featured post: “post partum” via miss conception

Just after the new year I got an email from a blogroll member pointing me to a post I had literally just read. What she had to say about it was more or less what was percolating in my own mind:

I read this post today and thought it would make a great featured post, as so many of us have felt the guilt associated with daring to complain about finally becoming a mom, and yet it is so freaking hard, especially the hormonal and emotional aspect mixed with sleep deprivation. It’s something I think most new moms are not properly prepared for, and we need to talk more about it.

Whew. There was a lot for me to unpack there. In the last two weeks I have written about perspective, “at least” and “just be EMOTION X” statements, and how this can all contribute to guilt and shame over the perfectly natural and healthy negative emotions that come with being a new mum. I remember reading once (and MAN, I cannot remember where) that having a new baby in the house is some seriously shell-shocking shit. Um, pretty much. No amount of reading prepared me for what was about to happen in my life. I was put through the wringer, a few times (and then once more for good measure) both physically and emotionally. And I felt like I could not talk about it. To anyone.

The main reason that I volunteered to help take over PAIL is this: This journey did not stop for me when I got pregnant. It got harder. I was alone with it all, and it nearly cost me. Until I found the odd blog where the woman was in a similar place to me and was touching on some of what I was feeling. I felt less alone. After I gave birth, and AAAAALLLLLL the emotions of the journey up until then caught up with me, I had to stop reading everyone for a while. I couldn’t take it. But then, I started to feel better, and I started talking more. Now, I can’t STOP talking. So really, my main raison d’être at PAIL is this: Keep telling your story, in whichever way you need to tell to tell it. Somebody needs to hear it, and you will both find healing. 

Which brings me back to the post “Post Partum” by ADSchill at Miss Conception. She begins by saying “birthing a baby is not roses and sparkles…” and then breaks it down physically and emotionally.

Physically: I am hurting. I’ll be honest here…my nether regions are a mess. Women don’t really talk about this side of post partum, especially on an infertility blog. But I feel that to be authentic and honest, I need to represent this part of being pregnant and giving birth.

…I had two tears. One in the obvious place (the perineum) and one on the side of the vagina. I was considered a 3rd degree tear. Of course there were stitches placed and lots of swelling…Oh yes, trying to poop with stitches…enough said.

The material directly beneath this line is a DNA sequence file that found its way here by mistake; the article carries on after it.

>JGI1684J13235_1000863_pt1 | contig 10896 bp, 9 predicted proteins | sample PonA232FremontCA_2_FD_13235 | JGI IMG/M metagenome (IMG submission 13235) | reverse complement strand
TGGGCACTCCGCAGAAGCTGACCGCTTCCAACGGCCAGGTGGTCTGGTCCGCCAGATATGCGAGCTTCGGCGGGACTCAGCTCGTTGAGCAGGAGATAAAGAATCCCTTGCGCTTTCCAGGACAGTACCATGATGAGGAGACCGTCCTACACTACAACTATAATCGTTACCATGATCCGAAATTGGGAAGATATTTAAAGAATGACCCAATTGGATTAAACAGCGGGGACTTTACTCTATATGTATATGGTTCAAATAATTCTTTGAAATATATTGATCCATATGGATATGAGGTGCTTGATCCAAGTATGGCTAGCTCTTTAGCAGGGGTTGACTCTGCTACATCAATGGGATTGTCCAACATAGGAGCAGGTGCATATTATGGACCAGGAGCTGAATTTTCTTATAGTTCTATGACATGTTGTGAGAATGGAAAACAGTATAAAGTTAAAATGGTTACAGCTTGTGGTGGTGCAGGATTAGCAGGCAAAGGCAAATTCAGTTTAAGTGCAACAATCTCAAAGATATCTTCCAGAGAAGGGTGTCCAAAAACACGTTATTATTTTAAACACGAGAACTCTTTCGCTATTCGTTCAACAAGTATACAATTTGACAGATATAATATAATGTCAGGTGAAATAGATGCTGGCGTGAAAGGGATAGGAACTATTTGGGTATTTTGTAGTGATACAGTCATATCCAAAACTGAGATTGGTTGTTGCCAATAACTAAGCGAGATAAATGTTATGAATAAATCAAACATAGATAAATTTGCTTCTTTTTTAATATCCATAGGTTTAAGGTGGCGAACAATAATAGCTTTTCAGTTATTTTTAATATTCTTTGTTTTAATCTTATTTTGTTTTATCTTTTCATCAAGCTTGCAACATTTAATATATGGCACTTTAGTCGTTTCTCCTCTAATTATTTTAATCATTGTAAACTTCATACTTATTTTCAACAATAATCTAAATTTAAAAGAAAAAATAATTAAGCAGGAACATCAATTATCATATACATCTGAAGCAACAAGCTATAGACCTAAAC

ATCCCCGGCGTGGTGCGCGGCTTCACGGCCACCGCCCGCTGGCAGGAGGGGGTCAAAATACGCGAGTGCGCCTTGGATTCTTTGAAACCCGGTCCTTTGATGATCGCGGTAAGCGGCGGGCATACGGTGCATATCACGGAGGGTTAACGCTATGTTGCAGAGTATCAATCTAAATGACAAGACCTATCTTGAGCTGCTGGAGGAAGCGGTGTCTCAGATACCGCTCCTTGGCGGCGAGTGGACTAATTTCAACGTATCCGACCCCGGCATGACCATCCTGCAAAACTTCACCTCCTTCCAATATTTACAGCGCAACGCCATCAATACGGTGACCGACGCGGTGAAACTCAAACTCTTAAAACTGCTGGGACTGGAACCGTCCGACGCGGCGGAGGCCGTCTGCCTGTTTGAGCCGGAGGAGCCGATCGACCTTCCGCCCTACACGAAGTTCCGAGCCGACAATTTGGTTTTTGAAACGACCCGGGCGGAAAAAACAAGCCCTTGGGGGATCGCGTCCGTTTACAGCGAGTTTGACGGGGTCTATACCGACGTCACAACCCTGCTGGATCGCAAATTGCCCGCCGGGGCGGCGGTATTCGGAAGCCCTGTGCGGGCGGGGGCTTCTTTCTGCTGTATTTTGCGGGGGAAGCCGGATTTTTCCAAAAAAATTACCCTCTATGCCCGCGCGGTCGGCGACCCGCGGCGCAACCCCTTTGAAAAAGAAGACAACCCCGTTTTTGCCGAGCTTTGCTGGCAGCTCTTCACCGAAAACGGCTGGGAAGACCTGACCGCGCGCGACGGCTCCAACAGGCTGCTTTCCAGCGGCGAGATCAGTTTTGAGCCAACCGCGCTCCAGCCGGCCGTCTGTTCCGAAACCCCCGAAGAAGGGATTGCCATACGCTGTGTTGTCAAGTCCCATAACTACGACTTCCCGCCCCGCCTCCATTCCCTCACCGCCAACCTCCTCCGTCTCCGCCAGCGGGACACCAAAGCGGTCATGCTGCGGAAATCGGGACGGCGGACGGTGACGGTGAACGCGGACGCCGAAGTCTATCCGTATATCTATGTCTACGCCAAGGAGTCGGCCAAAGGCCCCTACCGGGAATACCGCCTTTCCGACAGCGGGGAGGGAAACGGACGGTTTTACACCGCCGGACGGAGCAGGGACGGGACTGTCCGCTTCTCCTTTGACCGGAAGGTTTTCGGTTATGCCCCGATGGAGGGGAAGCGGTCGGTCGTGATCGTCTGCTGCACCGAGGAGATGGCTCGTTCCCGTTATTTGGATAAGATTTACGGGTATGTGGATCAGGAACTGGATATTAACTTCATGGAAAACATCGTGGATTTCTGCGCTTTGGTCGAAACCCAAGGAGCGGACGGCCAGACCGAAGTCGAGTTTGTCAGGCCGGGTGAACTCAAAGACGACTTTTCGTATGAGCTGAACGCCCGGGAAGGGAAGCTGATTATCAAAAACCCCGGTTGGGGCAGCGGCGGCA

And some other stuff about swelling and weight, and well… yes! The things nobody tells you!

Emotionally: Those post-pregnancy hormones are NO joke.

I am feeling a bit more stable now at 2 weeks past, but the first week was harsh. People don’t warn you about that first week. Well, I will warn you now, because even if you haven’t given birth I hope that you will.

There were a lot of crazy mixed feelings that first week…and well I guess there still are.

I’m going to leave it there, because I recognized so much of myself here, and I wish I had known that it was normal. I wish I had read this, or had someone say it to me. Now that I am about to give birth again, I read this and I remember. I read this, and I remember to be gentle with myself. And I thank A for writing it down for all to see.

This is brave stuff to admit for *any* new mum, but even more so in this community. There is such a pervasive fear that we will look like we are complaining and as such we sanitize or omit things out of sensitivity to our readers – to our friends. It is difficult, and brave, to truly not hold back and tell it how we see it. She does a MUCH better job of capturing this in her post than I can convey here – even if I quoted her. Truly. (My personal feeling is that sharing *all* parts of the journey is important for a realistic management of our expectations. And when we can’t read, we must also be brave and step away. It’s okay. All of it.)

Wherever you are in your journey, I encourage you to head over to Miss Conception and give this post (and its follow-up) a read and a kind word. After all, knowing we are not alone helped to get us this far. And we have miles and miles to go.


ADSchill @ Miss Conception in her own words:

My hubby and I have been married for 6 years and together for a whopping total of 13. As high school sweethearts, we did everything in the so called ‘order’ you are supposed to: Date, college, marriage, cohabitate. We even started with the obligatory puppy to raise and waited 3 years before considering our next step. Fast forward 2 years – here is the picture… Polycystic ovary syndrome, meds, infertility, exhaustion. I have always been healthy, but it turns out PCOS was always hiding in the wings, waiting to rear it’s ugly head the moment I ditched the birth control. If I could kick my ovaries in the junk, I would.